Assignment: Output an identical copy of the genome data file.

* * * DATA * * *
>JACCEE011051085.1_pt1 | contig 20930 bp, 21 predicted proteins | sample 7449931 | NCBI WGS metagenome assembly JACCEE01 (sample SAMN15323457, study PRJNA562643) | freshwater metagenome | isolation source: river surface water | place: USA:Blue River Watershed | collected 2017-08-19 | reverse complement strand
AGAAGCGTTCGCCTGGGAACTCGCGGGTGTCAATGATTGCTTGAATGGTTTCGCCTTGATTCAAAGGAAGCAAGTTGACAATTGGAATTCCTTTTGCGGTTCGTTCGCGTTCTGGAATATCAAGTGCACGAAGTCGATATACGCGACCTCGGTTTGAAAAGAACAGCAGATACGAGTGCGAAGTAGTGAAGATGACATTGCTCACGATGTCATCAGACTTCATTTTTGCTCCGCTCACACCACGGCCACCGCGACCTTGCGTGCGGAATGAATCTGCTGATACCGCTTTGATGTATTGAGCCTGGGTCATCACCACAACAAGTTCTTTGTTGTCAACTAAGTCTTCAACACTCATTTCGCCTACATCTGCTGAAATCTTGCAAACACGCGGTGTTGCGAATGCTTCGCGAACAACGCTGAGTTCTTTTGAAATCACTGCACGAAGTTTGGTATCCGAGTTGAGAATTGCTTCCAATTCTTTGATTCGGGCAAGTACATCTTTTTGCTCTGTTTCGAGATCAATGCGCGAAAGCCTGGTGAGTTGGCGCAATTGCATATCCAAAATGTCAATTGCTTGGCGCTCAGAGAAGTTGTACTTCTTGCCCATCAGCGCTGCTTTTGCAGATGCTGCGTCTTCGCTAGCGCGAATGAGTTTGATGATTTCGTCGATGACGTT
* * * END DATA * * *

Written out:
>JACCEE011051085.1_pt1 | contig 20930 bp, 21 predicted proteins | sample 7449931 | NCBI WGS metagenome assembly JACCEE01 (sample SAMN15323457, study PRJNA562643) | freshwater metagenome | isolation source: river surface water | place: USA:Blue River Watershed | collected 2017-08-19 | reverse complement strand
AGAAGCGTTCGCCTGGGAACTCGCGGGTGTCAATGATTGCTTGAATGGTTTCGCCTTGATTCAAAGGAAGCAAGTTGACAATTGGAATTCCTTTTGCGGTTCGTTCGCGTTCTGGAATATCAAGTGCACGAAGTCGATATACGCGACCTCGGTTTGAAAAGAACAGCAGATACGAGTGCGAAGTAGTGAAGATGACATTGCTCACGATGTCATCAGACTTCATTTTTGCTCCGCTCACACCACGGCCACCGCGACCTTGCGTGCGGAATGAATCTGCTGATACCGCTTTGATGTATTGAGCCTGGGTCATCACCACAACAAGTTCTTTGTTGTCAACTAAGTCTTCAACACTCATTTCGCCTACATCTGCTGAAATCTTGCAAACACGCGGTGTTGCGAATGCTTCGCGAACAACGCTGAGTTCTTTTGAAATCACTGCACGAAGTTTGGTATCCGAGTTGAGAATTGCTTCCAATTCTTTGATTCGGGCAAGTACATCTTTTTGCTCTGTTTCGAGATCAATGCGCGAAAGCCTGGTGAGTTGGCGCAATTGCATATCCAAAATGTCAATTGCTTGGCGCTCAGAGAAGTTGTACTTCTTGCCCATCAGCGCTGCTTTTGCAGATGCTGCGTCTTCGCTAGCGCGAATGAGTTTGATGATTTCGTCGATGACGTT